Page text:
Let’s get scammed #8

I have not felt much like writing about this but I suppose I should tell the story of our 8th IVF cycle. I’m going to be sneaky and back date it. In truth, I started writing this a few months ago and just didn’t have the emotional energy to finish it.

It’s a long one, encompassing 5 months of dealing with a new company and trying a new thing (and being slapped about by incompetence and patronising staff). Here is it:

After finally accepting that IVF Australia are nothing but cheating, lying, incompetent scum, we moved on to clinic #3, the very last option in our state.

Clinic #3 was Monash IVF. We hadn’t heard anything, good or bad, about them but it’s not like they could be worse than IVF Australia, right? They don’t seem to advertise and, until recently, we didn’t know they were an option.

I had decided this time also to choose a female doctor. There are two reasons for this:

1. I work in science and I know from experience that -in general- woman are not taken as seriously and, this, have to be better at their jobs to get to the same point in their careers as men. Sad but true. The plus side of this depressing fact is that by choosing a woman, you can almost guarantee that she’ll be more competent than a man at the same level. I’ll pick a more competent doctor, given the choice. I also chose a doctor who had herself gone through IVF, which does seem like very helpful experience.

2. There’s just something… arrogant… about a male gyno. From conversations I’ve had with those morons over the years, I’ve frequently thought, “you really don’t know that?” and “have you ever spoken to a female?”.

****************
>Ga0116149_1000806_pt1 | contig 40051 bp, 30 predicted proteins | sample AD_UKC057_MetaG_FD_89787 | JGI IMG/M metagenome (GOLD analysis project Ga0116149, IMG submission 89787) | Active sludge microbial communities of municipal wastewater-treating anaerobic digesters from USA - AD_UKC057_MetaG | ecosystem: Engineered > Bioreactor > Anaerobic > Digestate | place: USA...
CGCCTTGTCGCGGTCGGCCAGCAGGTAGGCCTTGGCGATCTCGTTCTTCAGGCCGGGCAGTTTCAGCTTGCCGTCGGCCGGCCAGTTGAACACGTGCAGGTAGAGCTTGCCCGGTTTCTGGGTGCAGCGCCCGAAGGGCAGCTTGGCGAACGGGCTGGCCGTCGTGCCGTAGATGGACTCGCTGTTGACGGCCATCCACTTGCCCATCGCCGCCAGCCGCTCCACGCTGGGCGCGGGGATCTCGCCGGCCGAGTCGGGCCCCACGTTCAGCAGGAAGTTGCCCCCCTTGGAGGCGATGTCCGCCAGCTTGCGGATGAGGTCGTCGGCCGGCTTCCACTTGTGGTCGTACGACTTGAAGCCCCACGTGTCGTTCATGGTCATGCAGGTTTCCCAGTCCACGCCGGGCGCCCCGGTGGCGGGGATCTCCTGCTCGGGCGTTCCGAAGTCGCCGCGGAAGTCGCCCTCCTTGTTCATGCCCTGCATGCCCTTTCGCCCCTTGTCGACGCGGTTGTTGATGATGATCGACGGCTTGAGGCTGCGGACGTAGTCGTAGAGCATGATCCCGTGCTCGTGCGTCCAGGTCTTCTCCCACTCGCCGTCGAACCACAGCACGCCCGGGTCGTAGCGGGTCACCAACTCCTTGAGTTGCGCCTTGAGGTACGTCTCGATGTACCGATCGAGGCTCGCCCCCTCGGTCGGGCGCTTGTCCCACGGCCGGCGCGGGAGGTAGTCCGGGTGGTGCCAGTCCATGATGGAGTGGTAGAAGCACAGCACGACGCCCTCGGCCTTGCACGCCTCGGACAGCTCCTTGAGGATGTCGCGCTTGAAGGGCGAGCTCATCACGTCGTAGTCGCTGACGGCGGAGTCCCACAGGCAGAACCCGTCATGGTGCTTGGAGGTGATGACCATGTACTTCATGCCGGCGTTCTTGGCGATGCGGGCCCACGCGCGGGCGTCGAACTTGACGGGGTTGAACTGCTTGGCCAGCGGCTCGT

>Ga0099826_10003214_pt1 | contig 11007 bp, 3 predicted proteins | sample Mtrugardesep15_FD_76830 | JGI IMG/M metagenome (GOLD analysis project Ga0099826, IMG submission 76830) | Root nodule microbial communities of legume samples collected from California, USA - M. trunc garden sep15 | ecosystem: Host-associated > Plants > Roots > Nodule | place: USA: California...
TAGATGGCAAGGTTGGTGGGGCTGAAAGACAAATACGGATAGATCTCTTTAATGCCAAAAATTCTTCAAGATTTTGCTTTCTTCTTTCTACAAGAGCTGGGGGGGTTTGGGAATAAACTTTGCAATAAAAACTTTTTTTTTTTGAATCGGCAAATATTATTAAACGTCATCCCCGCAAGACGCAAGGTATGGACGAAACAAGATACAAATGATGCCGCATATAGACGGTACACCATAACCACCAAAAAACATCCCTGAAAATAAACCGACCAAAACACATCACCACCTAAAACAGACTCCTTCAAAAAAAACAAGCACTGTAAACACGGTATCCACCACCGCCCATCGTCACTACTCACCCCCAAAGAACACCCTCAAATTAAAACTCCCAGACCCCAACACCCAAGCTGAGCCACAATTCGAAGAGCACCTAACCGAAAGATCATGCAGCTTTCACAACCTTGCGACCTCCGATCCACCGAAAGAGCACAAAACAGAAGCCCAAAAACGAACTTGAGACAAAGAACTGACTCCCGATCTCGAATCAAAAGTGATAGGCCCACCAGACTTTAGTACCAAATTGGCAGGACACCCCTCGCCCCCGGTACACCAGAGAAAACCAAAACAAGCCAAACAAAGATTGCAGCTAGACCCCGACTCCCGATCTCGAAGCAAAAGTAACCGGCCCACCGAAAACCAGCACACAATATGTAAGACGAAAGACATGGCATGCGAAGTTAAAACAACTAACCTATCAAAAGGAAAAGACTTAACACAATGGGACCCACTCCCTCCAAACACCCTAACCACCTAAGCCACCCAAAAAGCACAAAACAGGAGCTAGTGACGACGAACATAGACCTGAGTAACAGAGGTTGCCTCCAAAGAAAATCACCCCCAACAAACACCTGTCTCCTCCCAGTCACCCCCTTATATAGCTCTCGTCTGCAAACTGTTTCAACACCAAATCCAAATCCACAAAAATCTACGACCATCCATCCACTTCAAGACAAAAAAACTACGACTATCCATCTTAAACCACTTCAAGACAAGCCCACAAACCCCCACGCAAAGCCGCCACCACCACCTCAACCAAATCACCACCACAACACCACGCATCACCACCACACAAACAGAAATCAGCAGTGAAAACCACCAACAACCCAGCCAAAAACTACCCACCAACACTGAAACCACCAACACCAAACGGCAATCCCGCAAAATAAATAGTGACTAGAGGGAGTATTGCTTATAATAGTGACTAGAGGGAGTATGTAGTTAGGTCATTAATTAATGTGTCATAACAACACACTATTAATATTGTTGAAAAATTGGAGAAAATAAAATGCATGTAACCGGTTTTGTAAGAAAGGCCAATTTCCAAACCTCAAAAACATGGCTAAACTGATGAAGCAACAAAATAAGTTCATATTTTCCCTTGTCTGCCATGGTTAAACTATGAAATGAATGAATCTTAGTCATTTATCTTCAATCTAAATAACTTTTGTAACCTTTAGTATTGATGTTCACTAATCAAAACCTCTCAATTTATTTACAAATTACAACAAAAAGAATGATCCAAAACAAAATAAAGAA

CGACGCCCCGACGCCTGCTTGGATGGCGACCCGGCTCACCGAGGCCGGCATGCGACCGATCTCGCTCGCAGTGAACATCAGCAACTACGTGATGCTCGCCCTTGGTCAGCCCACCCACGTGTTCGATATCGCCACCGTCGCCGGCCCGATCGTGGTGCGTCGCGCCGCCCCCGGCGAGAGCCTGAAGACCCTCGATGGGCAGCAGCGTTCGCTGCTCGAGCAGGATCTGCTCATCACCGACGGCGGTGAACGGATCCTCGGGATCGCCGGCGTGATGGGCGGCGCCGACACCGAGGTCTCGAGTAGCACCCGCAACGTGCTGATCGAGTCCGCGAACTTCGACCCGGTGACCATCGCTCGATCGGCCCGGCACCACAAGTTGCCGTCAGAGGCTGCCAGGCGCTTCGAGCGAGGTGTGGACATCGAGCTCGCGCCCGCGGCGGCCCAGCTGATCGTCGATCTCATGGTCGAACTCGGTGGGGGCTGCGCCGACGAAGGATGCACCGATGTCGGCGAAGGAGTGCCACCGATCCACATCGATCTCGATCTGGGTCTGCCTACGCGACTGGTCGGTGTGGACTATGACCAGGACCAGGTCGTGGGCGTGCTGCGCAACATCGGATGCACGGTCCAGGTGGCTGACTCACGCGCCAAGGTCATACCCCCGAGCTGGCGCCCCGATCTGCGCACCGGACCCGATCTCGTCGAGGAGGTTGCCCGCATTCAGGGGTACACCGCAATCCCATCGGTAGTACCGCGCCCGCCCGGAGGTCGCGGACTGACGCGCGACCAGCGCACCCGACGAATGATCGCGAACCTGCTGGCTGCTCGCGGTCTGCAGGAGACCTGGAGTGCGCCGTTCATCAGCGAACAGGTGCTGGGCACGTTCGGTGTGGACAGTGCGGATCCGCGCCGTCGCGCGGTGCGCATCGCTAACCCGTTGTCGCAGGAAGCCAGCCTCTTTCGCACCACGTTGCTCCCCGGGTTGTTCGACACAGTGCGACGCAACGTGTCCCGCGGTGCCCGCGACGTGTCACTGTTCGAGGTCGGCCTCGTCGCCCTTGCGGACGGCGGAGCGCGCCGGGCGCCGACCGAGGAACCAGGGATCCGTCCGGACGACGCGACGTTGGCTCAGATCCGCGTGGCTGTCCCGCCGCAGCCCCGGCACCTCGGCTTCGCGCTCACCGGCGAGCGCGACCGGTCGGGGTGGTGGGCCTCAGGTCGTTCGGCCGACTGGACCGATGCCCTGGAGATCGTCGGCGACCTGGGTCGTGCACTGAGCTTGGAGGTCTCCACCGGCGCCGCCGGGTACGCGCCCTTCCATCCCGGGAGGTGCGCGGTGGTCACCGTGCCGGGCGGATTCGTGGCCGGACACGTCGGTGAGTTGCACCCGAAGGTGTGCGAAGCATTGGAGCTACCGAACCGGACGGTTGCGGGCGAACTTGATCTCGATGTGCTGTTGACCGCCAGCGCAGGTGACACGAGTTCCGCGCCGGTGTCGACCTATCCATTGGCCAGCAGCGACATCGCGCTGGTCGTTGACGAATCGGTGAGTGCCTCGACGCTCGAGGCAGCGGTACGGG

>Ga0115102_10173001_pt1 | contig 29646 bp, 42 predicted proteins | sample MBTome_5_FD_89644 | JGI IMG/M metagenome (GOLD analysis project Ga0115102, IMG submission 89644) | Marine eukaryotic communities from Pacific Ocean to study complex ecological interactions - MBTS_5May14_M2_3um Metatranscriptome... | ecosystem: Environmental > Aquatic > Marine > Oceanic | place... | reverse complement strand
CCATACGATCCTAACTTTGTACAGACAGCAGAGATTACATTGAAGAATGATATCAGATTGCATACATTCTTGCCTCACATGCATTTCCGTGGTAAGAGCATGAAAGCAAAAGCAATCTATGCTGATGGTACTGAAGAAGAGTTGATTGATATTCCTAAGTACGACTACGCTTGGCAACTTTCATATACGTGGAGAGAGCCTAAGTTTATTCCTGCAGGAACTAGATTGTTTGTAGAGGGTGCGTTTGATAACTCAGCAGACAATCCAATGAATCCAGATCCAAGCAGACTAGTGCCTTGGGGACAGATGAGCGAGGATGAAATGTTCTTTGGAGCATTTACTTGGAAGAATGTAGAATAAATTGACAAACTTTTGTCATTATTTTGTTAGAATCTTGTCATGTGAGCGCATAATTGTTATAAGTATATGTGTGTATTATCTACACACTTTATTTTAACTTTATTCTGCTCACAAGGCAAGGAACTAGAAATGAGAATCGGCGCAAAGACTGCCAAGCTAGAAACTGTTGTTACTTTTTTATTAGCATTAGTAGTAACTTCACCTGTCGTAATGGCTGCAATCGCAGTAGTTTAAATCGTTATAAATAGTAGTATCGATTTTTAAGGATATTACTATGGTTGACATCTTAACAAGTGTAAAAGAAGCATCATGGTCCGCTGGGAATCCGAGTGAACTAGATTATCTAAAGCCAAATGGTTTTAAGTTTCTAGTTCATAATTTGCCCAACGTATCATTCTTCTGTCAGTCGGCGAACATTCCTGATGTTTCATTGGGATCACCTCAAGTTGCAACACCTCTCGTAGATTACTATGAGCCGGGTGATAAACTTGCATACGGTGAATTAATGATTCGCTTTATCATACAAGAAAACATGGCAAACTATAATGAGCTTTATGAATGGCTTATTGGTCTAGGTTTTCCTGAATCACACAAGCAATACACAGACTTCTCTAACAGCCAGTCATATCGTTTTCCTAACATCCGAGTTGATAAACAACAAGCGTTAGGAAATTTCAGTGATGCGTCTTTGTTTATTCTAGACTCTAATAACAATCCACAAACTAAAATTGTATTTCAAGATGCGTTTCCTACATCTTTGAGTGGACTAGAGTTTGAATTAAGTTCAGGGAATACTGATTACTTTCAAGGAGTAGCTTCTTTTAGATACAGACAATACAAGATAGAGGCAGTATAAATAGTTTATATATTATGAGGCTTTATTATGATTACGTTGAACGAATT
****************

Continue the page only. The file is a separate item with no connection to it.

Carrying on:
For example, when my wife had her miscarriage, the doctor advised her that she “could take 2 ibuprofen, if the pain was very bad”. Now, she takes at least 2 ibuprofen every few hours for the first few days of her period, normally. So I questioned this. Doctor seemed amazed that someone would take more than one ibuprofen for a regular period. I sat there thinking, “has this (allegedly great gynocologist) ever encountered a menstruating woman??” Even I, with the most mild period pain of every woman I have ever discussed this with, will pop 2 ibuprofen at the beginning of my period, just in case.

The same doctor couldn’t fathom that the effects of progesterone could be felt by my wife when I was taking it. Yep, women pick up on each others hormones. Easily. Frequently. I learnt that in lesbianism 101.

Suffice to say, I went to a female doctor. When I had the first appointment, she pretty much told me that, based on my medical history and age, I wouldn’t have any issue getting pregnant. So I told her how that had gone for me. Again, my extreme infertility is unheard of. I’ve had every test available and, it seems, every treatment available, except one.

The only one left to try was an ultra long down regulated cycle. Basically that means you go through menopause for 3 months and then do a cycle. Apparently it’s supposed to be the “cure” for endometriosis because your body can’t make uterine lining outside the uterus if it’s not making it inside the uterus. Now, allegedly, my endometriosis is gone, thanks to the probably redundant $8000 surgery I had. However, in the IVF cycle I had after the probably redundant surgery, it was only weeks after the surgery, meaning that the benefit of having eggs develop free of poisonous endometriosis for 3 months was not realised (thanks Dr #3!!).

This is the reason I got fed up with the last clinic. Not only did the timing negate the effectiveness of the surgery itself but its proximity to the surgery also meant that my ovaries produced a third of the eggs they usually do. Of course, I didn’t know this at the time so I got screwed over by yet another doctor.

Anyway, ultra long down reg it was. This involved going to the doctor to have an injection once a month for 3 months. All up the doctors visits plus drugs amounted to a little over $200. Not an unaffordable extra, which really makes me question why it was not presented as an option before now. There is no particular disadvantage to several months of menopause (fertility speaking).

I chose to do the down reg portion over summer as I was told menopause makes you depressed and I figured it was better to avoid the compounding effects of menopause depression and seasonal depression.